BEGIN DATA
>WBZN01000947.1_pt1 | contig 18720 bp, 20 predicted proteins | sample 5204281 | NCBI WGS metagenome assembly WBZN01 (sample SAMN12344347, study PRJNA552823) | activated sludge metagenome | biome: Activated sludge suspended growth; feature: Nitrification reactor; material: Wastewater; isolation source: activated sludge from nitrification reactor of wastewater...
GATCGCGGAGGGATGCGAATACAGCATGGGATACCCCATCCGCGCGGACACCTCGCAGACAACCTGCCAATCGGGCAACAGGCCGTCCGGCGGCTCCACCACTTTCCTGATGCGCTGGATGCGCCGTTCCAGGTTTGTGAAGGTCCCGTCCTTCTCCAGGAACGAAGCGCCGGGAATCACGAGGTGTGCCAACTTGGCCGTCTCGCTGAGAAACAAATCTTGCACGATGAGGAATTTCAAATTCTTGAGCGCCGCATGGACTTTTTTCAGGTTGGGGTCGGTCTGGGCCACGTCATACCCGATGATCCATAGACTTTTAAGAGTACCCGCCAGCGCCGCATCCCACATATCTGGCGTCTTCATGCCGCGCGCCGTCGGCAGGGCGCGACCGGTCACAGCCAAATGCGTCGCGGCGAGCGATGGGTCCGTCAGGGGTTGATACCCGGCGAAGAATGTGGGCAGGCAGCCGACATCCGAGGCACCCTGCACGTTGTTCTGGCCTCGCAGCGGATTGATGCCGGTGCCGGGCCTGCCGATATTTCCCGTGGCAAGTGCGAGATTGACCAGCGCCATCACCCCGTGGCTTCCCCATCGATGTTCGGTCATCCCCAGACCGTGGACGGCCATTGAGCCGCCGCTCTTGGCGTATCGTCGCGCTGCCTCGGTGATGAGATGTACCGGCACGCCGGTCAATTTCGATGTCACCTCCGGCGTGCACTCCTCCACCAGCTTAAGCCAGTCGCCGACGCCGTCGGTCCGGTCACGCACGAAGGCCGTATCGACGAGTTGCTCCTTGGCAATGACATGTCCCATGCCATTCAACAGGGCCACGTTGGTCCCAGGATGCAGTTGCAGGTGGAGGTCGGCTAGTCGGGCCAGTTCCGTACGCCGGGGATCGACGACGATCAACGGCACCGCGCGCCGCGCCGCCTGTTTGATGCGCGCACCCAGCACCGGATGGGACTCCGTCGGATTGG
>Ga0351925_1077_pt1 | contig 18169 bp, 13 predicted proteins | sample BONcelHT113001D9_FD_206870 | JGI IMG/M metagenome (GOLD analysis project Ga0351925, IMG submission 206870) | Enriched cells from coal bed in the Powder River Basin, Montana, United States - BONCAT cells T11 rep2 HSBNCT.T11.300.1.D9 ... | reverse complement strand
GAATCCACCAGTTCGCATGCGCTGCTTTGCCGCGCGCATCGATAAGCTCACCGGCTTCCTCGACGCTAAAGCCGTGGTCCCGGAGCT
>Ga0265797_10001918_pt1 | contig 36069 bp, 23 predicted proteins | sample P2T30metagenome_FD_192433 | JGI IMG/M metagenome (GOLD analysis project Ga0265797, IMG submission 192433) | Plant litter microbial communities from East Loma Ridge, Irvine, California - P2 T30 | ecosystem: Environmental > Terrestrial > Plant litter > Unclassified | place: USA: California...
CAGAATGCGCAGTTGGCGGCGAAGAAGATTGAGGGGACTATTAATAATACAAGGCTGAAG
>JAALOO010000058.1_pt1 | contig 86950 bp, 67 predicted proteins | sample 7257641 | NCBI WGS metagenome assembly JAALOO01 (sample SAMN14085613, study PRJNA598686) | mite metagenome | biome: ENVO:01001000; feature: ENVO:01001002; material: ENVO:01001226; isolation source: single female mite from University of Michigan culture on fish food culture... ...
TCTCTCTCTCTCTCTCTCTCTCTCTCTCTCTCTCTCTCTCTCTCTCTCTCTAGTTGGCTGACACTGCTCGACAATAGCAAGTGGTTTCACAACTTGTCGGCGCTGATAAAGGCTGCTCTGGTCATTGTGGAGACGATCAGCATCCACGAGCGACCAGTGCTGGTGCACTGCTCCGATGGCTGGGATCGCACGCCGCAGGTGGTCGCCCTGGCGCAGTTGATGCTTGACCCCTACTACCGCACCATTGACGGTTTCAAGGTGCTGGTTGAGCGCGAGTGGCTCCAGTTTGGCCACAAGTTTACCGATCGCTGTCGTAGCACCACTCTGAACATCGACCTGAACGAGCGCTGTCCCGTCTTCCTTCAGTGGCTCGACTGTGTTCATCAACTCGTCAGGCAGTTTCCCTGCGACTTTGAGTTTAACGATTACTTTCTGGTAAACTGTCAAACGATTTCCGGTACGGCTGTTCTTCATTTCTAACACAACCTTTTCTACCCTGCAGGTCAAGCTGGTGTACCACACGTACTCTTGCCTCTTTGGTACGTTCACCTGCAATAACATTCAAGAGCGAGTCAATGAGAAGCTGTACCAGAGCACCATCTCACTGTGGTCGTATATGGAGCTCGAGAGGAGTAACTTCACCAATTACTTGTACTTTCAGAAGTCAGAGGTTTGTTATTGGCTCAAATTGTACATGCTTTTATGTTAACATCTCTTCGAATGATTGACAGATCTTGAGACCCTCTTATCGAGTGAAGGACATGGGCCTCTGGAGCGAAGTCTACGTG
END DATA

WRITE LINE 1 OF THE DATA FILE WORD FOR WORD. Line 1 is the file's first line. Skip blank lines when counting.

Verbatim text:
>WBZN01000947.1_pt1 | contig 18720 bp, 20 predicted proteins | sample 5204281 | NCBI WGS metagenome assembly WBZN01 (sample SAMN12344347, study PRJNA552823) | activated sludge metagenome | biome: Activated sludge suspended growth; feature: Nitrification reactor; material: Wastewater; isolation source: activated sludge from nitrification reactor of wastewater...